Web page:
Setup SFTP

Now that you have a compatible Azure storage account, it is time to enable SFTP!

  1. Log in to the Azure Portal
  2. Navigate to the Storage account you have created for SFTP and click on it
  3. On the Storage account blade, under Settings, you will see: SFTP
  4. Azure Portal - Enable SFTP
  5. Click on SFTP and click + Add local user.
  6. Type in the username of the user you would like to use (remember you can have up to 1000 local users, but there is no integration into Azure AD, Active Directory or other authentication services currently), in my example I will use: lukeftpuser
  7. You can use either (and both) SSH keys or passwords, in this article - I am simply going to use a password so I select: SSH Password.
  8. Click Next
  9. Our storage account is empty, we now need to create a top-level container, so I will sect Create new and set the name to: ftp
  10. I will leave the Public access level to Private (no anonymous access)
  11. Click Ok
  12. Now that the ftp container has been created, we need to set the permissions, I am simply going to give the permissions of Read, Create, Delete, List and Write. It's worth noting, that if you only need to read or list contents, then that is the only permissions you need, these permissions are for the Container, not the folder, so you may find your users may have permissions to other folders in the same Container if not managed appropriately.
  13. Now we set the Home directory. This is the directory that the user will be automatically mapped to, this is optional but if you don't have a Home directory filled in for the user, they will need to connect to the appropriate folders when connecting to SFTP manually. The home directory needs to be relative, ie: ftp/files (the container name and the files folder, located in the ftp container).
  14. Azure Portal - Enable SFTP
  15. Because we specified Password earlier, Azure has automatically created a new password for that account, although you can generate new passwords - you are unable to specify what the Password is, make sure you copy this and store it in a password vault of some kind, the length of the password that was generated for me was: 89 characters.
  16. Azure Portal - Enable SFTP
  17. You should see the connection string of the user, along with the Authentication method and container permissions.
  18. Azure Storage Account SFTP - Local User Created

Test Connectivity via SFTP to an Azure Storage Account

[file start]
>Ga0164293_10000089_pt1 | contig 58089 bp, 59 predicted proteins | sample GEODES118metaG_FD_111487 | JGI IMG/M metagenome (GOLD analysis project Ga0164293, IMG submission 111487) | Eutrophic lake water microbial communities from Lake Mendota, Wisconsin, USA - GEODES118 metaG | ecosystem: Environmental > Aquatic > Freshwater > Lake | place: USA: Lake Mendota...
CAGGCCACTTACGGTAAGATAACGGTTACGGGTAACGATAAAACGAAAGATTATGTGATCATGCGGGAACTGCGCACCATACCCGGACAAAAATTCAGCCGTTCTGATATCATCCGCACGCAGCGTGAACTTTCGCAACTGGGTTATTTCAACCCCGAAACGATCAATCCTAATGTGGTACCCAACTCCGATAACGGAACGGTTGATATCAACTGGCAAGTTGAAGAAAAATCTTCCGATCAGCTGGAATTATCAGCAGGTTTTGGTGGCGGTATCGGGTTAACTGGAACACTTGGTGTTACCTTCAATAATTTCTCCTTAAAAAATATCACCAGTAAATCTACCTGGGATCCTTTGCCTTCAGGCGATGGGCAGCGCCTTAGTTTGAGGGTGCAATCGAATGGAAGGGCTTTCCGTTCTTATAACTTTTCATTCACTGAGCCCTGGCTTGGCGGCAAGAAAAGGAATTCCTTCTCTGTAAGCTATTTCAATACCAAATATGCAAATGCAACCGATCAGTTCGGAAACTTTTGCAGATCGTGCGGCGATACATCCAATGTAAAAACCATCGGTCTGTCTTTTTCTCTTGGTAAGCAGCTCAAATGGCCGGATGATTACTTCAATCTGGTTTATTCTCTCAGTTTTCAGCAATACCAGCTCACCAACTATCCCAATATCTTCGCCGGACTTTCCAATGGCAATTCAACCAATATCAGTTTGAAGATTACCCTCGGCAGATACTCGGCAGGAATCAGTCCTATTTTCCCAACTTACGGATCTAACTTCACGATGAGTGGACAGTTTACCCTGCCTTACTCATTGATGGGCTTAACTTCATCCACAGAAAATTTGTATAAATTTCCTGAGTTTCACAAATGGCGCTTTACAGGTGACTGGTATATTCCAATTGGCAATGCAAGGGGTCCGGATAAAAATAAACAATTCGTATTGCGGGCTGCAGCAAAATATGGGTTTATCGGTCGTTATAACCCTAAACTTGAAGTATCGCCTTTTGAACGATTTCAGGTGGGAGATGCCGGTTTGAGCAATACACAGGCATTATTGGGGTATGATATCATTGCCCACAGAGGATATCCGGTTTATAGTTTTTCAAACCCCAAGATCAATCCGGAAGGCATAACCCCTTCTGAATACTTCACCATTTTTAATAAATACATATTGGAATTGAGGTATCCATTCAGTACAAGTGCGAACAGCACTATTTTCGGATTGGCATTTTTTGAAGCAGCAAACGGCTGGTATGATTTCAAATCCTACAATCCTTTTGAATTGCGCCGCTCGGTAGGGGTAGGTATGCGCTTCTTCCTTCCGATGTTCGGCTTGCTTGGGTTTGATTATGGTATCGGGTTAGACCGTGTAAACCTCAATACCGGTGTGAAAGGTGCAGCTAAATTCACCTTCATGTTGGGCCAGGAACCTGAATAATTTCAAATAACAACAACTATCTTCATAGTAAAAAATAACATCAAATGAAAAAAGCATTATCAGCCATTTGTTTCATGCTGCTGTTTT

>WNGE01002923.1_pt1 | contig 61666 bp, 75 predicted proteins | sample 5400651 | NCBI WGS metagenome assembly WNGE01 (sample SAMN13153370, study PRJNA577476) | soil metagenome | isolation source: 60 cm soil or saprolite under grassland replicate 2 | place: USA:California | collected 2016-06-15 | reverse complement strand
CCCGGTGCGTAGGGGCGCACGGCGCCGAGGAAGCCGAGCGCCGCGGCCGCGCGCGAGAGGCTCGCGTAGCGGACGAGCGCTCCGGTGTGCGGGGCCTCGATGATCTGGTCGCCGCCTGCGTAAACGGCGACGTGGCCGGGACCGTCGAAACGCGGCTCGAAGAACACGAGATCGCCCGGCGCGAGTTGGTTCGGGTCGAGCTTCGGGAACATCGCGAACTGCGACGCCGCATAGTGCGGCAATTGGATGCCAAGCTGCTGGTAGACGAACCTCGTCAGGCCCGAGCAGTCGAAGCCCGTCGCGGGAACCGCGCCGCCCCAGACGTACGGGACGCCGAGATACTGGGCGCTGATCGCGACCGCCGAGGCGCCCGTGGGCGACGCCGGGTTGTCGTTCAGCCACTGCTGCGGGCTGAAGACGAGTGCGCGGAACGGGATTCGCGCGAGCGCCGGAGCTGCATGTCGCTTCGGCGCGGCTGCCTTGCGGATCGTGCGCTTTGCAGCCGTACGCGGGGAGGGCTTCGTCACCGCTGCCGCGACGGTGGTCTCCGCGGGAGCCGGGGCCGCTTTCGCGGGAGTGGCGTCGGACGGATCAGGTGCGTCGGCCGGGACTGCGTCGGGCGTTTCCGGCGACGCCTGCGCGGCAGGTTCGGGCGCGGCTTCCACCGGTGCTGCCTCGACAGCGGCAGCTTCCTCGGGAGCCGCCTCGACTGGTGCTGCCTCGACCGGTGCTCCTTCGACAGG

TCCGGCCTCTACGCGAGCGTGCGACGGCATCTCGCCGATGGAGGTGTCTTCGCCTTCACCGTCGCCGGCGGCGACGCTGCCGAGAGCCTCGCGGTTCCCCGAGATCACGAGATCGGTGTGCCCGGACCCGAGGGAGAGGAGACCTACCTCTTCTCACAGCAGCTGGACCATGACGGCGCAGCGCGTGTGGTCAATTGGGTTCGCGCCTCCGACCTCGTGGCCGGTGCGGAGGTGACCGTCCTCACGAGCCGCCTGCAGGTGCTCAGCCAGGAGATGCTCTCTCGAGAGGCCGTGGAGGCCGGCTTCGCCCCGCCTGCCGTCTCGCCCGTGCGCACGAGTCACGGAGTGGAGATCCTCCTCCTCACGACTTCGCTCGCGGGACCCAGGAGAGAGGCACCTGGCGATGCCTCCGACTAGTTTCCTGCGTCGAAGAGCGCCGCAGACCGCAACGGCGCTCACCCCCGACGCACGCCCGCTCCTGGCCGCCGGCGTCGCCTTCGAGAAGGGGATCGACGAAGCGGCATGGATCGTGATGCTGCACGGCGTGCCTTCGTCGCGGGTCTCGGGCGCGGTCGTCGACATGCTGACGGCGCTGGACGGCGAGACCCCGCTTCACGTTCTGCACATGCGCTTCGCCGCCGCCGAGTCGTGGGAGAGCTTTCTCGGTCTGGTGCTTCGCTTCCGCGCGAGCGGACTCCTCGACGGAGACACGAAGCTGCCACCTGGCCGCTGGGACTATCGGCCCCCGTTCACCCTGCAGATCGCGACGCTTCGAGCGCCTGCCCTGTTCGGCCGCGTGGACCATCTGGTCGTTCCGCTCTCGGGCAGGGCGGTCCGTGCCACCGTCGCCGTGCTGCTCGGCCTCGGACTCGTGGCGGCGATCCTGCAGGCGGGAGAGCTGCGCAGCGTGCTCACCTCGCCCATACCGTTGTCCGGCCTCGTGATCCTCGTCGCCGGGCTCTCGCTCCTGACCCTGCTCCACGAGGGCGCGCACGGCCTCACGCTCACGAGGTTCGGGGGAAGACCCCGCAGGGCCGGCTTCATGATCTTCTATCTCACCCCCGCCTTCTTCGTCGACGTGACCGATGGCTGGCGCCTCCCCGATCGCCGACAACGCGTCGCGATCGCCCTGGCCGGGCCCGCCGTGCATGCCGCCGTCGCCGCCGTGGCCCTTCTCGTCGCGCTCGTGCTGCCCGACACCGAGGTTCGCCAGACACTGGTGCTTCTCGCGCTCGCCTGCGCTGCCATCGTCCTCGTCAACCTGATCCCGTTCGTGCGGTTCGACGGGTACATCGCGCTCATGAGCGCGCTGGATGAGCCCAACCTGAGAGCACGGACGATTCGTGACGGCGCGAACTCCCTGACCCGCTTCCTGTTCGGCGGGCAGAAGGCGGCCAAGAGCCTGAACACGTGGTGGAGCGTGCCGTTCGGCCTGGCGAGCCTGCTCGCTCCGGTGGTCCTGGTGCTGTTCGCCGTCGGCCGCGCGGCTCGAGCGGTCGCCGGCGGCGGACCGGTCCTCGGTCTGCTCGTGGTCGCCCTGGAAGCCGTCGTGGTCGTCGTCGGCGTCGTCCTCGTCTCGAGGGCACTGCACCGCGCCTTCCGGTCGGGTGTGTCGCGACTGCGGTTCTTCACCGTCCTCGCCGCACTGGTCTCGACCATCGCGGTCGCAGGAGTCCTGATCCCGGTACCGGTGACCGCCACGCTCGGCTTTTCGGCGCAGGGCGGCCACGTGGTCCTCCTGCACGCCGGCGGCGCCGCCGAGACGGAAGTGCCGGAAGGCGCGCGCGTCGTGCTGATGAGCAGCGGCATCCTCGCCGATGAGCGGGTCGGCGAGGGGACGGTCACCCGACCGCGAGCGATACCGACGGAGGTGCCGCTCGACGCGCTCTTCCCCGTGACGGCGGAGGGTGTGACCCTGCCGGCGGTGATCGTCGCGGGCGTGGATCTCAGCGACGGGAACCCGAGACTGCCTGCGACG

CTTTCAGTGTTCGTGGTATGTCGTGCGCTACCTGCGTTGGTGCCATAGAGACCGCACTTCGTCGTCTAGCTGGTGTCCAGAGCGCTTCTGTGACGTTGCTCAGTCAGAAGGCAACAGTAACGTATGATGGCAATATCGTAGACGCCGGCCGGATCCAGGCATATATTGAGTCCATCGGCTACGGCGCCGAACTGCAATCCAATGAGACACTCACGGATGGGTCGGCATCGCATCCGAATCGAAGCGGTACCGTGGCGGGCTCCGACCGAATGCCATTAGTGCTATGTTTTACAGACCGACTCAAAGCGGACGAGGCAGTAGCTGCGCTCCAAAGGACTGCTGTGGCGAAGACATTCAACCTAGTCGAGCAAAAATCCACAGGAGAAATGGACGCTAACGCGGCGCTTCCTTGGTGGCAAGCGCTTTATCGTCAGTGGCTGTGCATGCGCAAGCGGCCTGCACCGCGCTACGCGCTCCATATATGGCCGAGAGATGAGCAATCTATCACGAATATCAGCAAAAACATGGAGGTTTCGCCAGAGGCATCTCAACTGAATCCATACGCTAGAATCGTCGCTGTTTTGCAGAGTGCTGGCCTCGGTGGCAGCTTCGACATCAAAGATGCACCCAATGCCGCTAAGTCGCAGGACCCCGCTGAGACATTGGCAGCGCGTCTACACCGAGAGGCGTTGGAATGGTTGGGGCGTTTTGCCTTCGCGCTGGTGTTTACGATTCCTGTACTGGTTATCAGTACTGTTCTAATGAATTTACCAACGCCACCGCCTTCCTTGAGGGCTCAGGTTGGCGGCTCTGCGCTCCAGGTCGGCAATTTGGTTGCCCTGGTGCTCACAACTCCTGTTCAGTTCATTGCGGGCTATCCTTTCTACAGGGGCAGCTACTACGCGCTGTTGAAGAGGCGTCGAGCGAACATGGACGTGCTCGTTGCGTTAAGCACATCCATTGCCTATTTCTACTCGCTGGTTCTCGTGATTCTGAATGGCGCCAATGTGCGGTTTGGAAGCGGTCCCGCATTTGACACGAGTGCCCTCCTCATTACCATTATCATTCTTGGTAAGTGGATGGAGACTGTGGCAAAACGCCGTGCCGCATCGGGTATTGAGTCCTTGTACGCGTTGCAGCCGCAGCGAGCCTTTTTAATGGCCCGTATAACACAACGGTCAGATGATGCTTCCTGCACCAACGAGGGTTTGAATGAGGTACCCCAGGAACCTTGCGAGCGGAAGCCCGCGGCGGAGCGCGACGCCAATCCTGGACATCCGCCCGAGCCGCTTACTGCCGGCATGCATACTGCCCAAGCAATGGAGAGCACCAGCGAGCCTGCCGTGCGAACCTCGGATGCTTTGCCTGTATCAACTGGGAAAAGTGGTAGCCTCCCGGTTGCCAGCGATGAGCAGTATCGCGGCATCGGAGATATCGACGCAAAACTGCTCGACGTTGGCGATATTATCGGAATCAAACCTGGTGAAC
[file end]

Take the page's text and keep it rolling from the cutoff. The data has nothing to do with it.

I will test Connectivity to the SFTP Azure Storage account using Windows 11, although the same concepts apply across various operating systems (Linux, OSX, etc.).

Test using SFTP from Windows using command prompt

  1. Make sure you have a copy of the Connection String and user password from the SFTP user account created earlier.

  2. Open Command Prompt

  3. Type in sftp CONNECTIONSTRING, example below and press Enter:

  4. If you get a prompt to verify the authenticity of the host matches (i.e. the name/URL of the storage account matches) and type in: Yes, to add the storage account to your known host's list

  5. Press Enter and paste in the copy of the Password that was generated for you earlier.

  6. You should be connected to the Azure Storage account via SFTP!

  7. As you can see below, I am in the Files folder, which is my users home folder, and there is a file named: Test in it.

  8. SFTP Windows

    Once you have connected to SFTP using the Windows command line you can type in: ?

    That will give you a list of all the available commands to run, ie upload files etc

Test using WinSCP

  1. Make sure you have a copy of the Connection String and user password from the SFTP user account created earlier.
  2. If you haven't already, download WinSCP and install it
  3. You should be greeted by the Login page (but if you aren't, click on Session, New Session)
  4. For the hostname, type in the URL for the storage account (after the @ in the connection string)
  5. For the username, type in everything before the @
  6. Type in your Password
  7. Verify that the port is 22 and file protocol is SFTP and click Login
  8. Azure SFTP - WinSCP
  9. Azure SFTP - WinSCP

Congratulations! You have now created and tested Connectivity to the Azure Storage SFTP service!